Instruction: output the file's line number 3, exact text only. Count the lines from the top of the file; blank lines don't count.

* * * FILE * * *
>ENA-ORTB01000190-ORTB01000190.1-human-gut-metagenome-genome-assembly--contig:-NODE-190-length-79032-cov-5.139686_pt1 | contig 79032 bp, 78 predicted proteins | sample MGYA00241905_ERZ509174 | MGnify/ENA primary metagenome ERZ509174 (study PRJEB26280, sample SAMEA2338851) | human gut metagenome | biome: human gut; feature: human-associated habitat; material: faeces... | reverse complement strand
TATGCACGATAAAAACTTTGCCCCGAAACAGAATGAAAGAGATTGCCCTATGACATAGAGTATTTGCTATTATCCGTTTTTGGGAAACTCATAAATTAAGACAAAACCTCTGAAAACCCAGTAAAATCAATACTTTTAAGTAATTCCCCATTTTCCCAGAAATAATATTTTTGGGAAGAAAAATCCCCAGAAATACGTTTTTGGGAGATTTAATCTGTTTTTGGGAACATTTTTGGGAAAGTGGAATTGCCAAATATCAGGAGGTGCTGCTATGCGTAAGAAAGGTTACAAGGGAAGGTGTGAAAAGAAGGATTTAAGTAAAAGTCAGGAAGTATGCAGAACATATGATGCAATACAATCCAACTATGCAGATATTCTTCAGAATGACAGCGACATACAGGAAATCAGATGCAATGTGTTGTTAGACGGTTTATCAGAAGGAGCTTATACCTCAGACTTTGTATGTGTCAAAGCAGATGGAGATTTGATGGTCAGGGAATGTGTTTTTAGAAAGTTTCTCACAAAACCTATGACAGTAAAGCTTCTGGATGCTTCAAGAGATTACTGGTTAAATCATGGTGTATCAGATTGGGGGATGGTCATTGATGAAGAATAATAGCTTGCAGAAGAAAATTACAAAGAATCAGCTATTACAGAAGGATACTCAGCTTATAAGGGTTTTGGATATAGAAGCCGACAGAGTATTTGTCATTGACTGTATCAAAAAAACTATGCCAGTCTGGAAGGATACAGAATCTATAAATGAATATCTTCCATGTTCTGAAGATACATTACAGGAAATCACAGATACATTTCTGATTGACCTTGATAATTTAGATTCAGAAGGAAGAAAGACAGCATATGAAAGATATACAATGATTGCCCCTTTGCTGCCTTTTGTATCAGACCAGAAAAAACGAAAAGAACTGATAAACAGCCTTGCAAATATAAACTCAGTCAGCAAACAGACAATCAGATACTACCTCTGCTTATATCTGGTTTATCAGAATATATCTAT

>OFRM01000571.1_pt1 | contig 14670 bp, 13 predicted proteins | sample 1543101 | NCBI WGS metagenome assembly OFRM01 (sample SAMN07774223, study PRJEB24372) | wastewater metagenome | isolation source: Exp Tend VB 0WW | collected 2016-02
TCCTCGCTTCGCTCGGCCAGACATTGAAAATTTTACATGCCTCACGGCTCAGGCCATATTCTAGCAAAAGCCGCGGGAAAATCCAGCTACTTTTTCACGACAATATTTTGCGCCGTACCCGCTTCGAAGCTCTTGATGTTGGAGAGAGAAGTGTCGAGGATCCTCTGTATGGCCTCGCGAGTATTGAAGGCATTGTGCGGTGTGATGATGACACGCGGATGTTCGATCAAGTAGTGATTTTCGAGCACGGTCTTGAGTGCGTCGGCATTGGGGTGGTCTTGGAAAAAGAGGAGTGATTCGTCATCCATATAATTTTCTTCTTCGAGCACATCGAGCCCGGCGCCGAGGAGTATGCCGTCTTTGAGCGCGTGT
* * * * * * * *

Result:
>OFRM01000571.1_pt1 | contig 14670 bp, 13 predicted proteins | sample 1543101 | NCBI WGS metagenome assembly OFRM01 (sample SAMN07774223, study PRJEB24372) | wastewater metagenome | isolation source: Exp Tend VB 0WW | collected 2016-02